The Community Bank Impact

Bloomberg reports that many community banks have also experienced gains in deposits as customers diversify their accounts in the liquidity crisis. Community bankers also told Bloomberg that, so far, they are not tightening their lending standards.

The former CEO of the Independent Community Bankers Association, Cam Fine, told The Hill that he has heard from several community banks that it’s been “business as usual.” Fine said about 10% of deposits at community banks are above the $250,000 deposit insurance cap.

Survey Shows Possible Extent of Deposit Diversification

Amid all these deposit flows, a Gartner survey found that 28% of chief financial officers planned to diversify their companies’ deposits in the wake of the Silicon Valley Bank and Signature Bank of New York failures. CFO Dive, reporting on the survey, said “at least one person discussed plans to stay up past midnight to move their firm’s money out of a regional bank, figuring the bank’s website would not be overwhelmed in the middle of the night.”

Amid the flurry, Gartner’s chief of research in the finance practice, Alexander Bant, is urging businesses to think through any deposit moves before acting. CFO Dive said Bant advises against “shifting deposits too quickly away from banks that are not at risk of failure and harming their relationship rates and terms.”  

Beware Cyber Exploits Capitalizing on Crises

Since the Silicon Valley Bank collapse, cybersecurity firm Artic Wolf has noticed several new domains related to SVB. What does it mean? The domains will likely be “a hub for phishing attacks” targeting people with concerns or business regarding SVB, a Cybersecurity Dive piece says. In any crisis, the article notes, individuals and organizations are especially vulnerable to news-driven social engineering attacks. One reason, Cynet CEO Eyal Gruner told Cybersecurity Dive, is because people are “more apt to open random emails that may help them.”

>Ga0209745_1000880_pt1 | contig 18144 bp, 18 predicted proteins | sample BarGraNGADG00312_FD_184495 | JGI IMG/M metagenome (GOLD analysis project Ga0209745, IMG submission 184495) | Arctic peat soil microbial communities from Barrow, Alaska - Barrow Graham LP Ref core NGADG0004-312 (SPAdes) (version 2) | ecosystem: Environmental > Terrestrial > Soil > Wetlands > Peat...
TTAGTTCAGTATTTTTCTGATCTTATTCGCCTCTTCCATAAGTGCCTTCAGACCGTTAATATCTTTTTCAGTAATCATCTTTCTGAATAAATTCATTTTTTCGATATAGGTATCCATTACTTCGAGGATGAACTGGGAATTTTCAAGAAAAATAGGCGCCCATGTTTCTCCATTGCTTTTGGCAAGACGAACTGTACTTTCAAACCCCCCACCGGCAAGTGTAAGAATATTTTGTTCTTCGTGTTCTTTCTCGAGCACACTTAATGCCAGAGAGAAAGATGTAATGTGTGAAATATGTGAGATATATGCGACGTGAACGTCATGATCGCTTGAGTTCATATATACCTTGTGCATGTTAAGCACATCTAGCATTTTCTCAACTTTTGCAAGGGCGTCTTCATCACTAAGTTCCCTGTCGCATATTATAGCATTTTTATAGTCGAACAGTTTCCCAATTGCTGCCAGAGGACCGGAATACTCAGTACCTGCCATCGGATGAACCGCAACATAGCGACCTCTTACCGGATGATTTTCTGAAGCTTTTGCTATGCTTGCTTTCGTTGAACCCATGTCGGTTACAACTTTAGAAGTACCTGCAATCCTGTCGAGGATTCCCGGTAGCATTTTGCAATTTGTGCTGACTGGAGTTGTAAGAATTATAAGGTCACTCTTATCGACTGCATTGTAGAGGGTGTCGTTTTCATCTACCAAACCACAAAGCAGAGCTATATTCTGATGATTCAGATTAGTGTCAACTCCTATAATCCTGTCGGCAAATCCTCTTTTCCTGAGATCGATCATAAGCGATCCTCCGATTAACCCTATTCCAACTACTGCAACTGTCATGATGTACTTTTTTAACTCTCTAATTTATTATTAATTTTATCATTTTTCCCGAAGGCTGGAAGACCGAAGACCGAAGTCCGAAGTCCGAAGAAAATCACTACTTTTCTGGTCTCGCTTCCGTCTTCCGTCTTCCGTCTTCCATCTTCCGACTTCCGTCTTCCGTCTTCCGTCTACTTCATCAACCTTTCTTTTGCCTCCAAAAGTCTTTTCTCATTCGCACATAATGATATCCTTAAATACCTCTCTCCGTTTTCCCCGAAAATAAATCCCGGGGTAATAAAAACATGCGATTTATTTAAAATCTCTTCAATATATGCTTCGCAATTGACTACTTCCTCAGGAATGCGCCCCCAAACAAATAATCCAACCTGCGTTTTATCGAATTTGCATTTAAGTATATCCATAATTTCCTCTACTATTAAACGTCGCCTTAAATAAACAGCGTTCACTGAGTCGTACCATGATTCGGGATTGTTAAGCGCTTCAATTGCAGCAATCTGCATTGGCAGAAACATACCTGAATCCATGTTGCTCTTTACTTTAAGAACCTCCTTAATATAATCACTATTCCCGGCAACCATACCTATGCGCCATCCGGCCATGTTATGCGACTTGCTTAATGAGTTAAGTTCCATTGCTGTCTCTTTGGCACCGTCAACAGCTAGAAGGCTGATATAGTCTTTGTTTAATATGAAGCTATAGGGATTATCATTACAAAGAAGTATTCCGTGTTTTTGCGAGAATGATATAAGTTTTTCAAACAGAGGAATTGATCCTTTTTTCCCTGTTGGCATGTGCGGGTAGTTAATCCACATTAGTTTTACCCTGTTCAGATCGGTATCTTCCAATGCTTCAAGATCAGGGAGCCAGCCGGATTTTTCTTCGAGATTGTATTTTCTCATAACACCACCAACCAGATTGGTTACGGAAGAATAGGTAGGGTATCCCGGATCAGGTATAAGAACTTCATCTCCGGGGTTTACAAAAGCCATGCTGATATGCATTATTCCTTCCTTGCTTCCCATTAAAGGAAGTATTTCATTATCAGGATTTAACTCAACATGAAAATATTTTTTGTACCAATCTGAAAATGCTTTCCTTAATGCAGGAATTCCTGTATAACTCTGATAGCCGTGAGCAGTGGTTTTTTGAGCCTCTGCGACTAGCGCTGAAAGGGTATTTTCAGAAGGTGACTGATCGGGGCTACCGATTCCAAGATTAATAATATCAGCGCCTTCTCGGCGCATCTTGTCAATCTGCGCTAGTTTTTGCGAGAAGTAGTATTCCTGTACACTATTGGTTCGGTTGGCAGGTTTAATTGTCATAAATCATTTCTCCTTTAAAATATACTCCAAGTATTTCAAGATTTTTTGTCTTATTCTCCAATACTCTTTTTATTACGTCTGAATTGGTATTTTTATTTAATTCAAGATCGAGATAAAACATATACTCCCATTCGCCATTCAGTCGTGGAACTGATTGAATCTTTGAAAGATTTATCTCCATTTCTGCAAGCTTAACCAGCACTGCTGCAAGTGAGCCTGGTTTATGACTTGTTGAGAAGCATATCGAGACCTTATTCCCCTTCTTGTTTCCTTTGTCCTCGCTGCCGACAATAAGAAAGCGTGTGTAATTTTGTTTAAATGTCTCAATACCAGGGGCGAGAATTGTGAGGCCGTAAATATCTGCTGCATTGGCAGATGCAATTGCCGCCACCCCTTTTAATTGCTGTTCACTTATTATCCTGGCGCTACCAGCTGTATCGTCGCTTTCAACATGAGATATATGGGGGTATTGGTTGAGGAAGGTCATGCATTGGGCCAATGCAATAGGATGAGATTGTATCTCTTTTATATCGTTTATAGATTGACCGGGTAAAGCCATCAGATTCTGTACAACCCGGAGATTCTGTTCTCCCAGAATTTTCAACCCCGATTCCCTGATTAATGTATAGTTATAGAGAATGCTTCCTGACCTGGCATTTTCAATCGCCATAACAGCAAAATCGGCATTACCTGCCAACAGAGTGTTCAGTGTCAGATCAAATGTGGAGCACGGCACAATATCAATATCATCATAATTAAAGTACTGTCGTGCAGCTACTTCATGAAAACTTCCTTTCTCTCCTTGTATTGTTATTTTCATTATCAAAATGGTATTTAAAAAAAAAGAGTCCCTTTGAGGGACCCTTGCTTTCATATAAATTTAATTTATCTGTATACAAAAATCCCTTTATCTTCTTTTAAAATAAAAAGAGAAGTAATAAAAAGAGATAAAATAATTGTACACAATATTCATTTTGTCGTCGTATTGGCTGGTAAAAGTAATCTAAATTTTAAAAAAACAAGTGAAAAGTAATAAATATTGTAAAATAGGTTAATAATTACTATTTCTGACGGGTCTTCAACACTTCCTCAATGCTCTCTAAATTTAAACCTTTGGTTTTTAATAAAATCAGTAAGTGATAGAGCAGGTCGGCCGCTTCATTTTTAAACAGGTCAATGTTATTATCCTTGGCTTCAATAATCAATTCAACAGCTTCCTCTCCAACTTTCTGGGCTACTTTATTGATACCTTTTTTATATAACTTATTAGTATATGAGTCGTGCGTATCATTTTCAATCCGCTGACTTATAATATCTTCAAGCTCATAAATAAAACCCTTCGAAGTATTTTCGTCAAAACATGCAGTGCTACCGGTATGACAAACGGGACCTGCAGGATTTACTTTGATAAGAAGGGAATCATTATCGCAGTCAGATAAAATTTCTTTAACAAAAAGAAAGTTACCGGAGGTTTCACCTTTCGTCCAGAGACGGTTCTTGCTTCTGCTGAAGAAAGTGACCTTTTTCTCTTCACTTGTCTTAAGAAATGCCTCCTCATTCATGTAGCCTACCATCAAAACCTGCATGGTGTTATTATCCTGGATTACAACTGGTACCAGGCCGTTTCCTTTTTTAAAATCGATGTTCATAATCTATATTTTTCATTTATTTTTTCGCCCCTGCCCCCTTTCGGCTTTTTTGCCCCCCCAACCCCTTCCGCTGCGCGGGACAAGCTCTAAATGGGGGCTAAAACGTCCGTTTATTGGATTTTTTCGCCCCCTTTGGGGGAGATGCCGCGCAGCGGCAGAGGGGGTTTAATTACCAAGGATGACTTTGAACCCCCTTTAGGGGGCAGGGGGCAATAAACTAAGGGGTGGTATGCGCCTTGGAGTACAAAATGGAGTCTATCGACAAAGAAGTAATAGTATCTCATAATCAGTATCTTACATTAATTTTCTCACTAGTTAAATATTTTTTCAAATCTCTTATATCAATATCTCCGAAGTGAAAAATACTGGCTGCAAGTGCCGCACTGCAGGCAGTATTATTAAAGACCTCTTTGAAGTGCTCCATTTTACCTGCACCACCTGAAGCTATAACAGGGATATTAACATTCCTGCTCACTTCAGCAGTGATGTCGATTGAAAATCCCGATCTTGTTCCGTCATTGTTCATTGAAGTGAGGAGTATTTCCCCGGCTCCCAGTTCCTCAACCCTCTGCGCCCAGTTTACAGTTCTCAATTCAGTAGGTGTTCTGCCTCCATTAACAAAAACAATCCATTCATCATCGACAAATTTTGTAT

The Age of the ‘Bail-In’?

The $17 billion in losses sustained by certain Credit Suisse bondholders in the bank’s government-sponsored takeover signal that we, to at least a certain extent, have entered the age of the bank “bail-in.” The investors were holders of additional tier 1 (AT1) bank debt, which is “designed to convert into equity when a lender runs into trouble,” notes The Guardian.

The contingent convertible bonds at issue, commonly known as “CoCos,” pay a premium but are not guaranteed—and are one way that regulatory reforms, including Dodd-Frank in the U.S., sought to shift the burden of bank bailouts from taxpayers to bank creditors. The Guardian notes that with the bail-in precedent set in this rescue of a global systemically important bank, investors may demand higher premiums to hold CoCos, driving interest payments for banks higher.

Read more about bail-ins in this Investopedia piece.